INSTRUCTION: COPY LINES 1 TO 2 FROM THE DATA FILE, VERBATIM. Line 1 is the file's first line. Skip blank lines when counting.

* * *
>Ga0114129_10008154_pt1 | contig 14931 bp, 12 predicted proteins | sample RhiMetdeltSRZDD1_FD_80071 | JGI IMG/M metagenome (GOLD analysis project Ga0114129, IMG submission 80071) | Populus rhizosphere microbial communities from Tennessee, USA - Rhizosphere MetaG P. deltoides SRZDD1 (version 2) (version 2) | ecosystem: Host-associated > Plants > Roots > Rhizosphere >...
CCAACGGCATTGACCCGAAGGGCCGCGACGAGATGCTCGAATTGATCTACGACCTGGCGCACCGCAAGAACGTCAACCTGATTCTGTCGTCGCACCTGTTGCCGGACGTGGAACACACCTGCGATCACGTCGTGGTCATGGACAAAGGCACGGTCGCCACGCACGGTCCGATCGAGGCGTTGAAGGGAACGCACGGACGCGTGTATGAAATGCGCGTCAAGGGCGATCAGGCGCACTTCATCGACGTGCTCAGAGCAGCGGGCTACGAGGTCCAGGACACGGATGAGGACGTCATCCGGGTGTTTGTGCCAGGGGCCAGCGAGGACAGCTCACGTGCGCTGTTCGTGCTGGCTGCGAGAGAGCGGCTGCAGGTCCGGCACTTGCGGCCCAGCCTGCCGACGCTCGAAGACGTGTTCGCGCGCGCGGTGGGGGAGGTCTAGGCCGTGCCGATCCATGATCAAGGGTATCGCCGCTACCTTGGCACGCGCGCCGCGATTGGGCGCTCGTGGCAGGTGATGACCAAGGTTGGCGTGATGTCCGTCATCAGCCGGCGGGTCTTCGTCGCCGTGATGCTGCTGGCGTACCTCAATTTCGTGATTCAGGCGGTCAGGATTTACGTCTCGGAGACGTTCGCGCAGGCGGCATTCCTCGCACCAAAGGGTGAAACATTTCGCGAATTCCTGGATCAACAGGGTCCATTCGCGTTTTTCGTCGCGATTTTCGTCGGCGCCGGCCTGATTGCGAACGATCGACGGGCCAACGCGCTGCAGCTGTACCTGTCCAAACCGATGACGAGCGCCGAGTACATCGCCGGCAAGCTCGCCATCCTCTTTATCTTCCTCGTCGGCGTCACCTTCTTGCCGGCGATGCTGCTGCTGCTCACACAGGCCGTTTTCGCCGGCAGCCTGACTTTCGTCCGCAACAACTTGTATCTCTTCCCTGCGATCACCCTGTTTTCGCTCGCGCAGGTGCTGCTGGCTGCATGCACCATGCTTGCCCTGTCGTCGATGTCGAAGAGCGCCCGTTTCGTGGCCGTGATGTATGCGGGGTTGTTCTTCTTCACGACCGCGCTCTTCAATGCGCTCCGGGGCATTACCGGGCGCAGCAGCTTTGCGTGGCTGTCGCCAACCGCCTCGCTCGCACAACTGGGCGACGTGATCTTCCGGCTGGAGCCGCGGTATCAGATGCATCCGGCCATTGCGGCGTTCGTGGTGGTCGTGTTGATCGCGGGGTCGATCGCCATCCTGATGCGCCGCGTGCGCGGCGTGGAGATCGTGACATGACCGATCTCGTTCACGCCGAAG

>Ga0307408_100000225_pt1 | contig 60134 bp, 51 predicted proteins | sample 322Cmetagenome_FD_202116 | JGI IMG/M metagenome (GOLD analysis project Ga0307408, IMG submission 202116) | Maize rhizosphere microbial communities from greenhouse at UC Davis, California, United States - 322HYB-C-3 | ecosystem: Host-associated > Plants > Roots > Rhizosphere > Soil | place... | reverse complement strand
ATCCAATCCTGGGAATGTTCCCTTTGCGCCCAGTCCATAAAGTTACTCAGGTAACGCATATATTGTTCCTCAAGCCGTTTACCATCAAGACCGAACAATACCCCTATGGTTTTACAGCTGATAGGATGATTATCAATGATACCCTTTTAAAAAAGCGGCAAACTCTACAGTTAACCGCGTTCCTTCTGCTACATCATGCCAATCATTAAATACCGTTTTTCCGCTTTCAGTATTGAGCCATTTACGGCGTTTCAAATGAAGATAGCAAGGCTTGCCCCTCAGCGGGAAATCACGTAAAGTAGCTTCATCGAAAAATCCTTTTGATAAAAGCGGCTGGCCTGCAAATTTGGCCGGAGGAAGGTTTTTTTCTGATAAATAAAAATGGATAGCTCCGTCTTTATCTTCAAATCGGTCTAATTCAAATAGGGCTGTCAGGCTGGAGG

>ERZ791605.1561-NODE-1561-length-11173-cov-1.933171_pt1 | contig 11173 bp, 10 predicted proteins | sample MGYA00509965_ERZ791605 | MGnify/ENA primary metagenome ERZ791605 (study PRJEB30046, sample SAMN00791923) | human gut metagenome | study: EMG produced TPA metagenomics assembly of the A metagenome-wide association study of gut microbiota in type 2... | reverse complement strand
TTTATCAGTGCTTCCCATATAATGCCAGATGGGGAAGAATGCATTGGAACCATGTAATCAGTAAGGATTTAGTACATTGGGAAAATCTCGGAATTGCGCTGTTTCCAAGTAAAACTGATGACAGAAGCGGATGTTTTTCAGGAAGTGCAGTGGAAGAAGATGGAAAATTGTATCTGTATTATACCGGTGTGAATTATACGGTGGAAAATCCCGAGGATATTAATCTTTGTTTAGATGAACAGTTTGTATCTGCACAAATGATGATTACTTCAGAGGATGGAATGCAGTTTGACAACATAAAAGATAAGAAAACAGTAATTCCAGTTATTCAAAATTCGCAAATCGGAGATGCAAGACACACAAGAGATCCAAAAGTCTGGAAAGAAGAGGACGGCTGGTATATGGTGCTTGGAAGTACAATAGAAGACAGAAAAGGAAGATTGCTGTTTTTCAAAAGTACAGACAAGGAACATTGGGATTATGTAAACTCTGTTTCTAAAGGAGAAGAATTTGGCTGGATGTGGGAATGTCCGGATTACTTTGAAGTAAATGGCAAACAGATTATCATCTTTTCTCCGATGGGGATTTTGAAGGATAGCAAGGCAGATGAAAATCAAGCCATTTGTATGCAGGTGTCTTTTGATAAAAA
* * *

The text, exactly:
>Ga0114129_10008154_pt1 | contig 14931 bp, 12 predicted proteins | sample RhiMetdeltSRZDD1_FD_80071 | JGI IMG/M metagenome (GOLD analysis project Ga0114129, IMG submission 80071) | Populus rhizosphere microbial communities from Tennessee, USA - Rhizosphere MetaG P. deltoides SRZDD1 (version 2) (version 2) | ecosystem: Host-associated > Plants > Roots > Rhizosphere >...
CCAACGGCATTGACCCGAAGGGCCGCGACGAGATGCTCGAATTGATCTACGACCTGGCGCACCGCAAGAACGTCAACCTGATTCTGTCGTCGCACCTGTTGCCGGACGTGGAACACACCTGCGATCACGTCGTGGTCATGGACAAAGGCACGGTCGCCACGCACGGTCCGATCGAGGCGTTGAAGGGAACGCACGGACGCGTGTATGAAATGCGCGTCAAGGGCGATCAGGCGCACTTCATCGACGTGCTCAGAGCAGCGGGCTACGAGGTCCAGGACACGGATGAGGACGTCATCCGGGTGTTTGTGCCAGGGGCCAGCGAGGACAGCTCACGTGCGCTGTTCGTGCTGGCTGCGAGAGAGCGGCTGCAGGTCCGGCACTTGCGGCCCAGCCTGCCGACGCTCGAAGACGTGTTCGCGCGCGCGGTGGGGGAGGTCTAGGCCGTGCCGATCCATGATCAAGGGTATCGCCGCTACCTTGGCACGCGCGCCGCGATTGGGCGCTCGTGGCAGGTGATGACCAAGGTTGGCGTGATGTCCGTCATCAGCCGGCGGGTCTTCGTCGCCGTGATGCTGCTGGCGTACCTCAATTTCGTGATTCAGGCGGTCAGGATTTACGTCTCGGAGACGTTCGCGCAGGCGGCATTCCTCGCACCAAAGGGTGAAACATTTCGCGAATTCCTGGATCAACAGGGTCCATTCGCGTTTTTCGTCGCGATTTTCGTCGGCGCCGGCCTGATTGCGAACGATCGACGGGCCAACGCGCTGCAGCTGTACCTGTCCAAACCGATGACGAGCGCCGAGTACATCGCCGGCAAGCTCGCCATCCTCTTTATCTTCCTCGTCGGCGTCACCTTCTTGCCGGCGATGCTGCTGCTGCTCACACAGGCCGTTTTCGCCGGCAGCCTGACTTTCGTCCGCAACAACTTGTATCTCTTCCCTGCGATCACCCTGTTTTCGCTCGCGCAGGTGCTGCTGGCTGCATGCACCATGCTTGCCCTGTCGTCGATGTCGAAGAGCGCCCGTTTCGTGGCCGTGATGTATGCGGGGTTGTTCTTCTTCACGACCGCGCTCTTCAATGCGCTCCGGGGCATTACCGGGCGCAGCAGCTTTGCGTGGCTGTCGCCAACCGCCTCGCTCGCACAACTGGGCGACGTGATCTTCCGGCTGGAGCCGCGGTATCAGATGCATCCGGCCATTGCGGCGTTCGTGGTGGTCGTGTTGATCGCGGGGTCGATCGCCATCCTGATGCGCCGCGTGCGCGGCGTGGAGATCGTGACATGACCGATCTCGTTCACGCCGAAG